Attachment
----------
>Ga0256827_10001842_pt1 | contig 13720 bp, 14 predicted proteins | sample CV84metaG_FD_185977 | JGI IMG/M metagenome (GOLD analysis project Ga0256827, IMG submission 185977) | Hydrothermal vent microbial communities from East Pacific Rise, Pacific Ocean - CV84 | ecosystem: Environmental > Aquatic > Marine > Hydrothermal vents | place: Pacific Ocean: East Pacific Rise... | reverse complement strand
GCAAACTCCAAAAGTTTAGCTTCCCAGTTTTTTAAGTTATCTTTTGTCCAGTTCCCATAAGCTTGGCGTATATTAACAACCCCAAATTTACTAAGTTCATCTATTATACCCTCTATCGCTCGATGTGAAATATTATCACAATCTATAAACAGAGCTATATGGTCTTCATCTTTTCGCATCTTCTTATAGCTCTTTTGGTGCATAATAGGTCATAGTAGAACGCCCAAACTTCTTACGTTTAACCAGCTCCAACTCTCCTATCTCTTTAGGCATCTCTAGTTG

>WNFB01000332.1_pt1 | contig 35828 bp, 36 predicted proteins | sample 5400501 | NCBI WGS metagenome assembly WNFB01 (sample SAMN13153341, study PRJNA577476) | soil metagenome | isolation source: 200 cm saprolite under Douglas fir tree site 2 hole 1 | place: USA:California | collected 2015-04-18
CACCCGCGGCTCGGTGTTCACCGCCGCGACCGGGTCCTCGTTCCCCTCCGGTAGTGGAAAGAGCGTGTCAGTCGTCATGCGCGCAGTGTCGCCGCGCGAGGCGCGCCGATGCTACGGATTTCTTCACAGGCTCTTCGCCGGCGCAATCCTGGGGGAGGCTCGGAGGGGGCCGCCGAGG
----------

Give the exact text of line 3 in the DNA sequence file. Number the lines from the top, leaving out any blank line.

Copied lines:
>WNFB01000332.1_pt1 | contig 35828 bp, 36 predicted proteins | sample 5400501 | NCBI WGS metagenome assembly WNFB01 (sample SAMN13153341, study PRJNA577476) | soil metagenome | isolation source: 200 cm saprolite under Douglas fir tree site 2 hole 1 | place: USA:California | collected 2015-04-18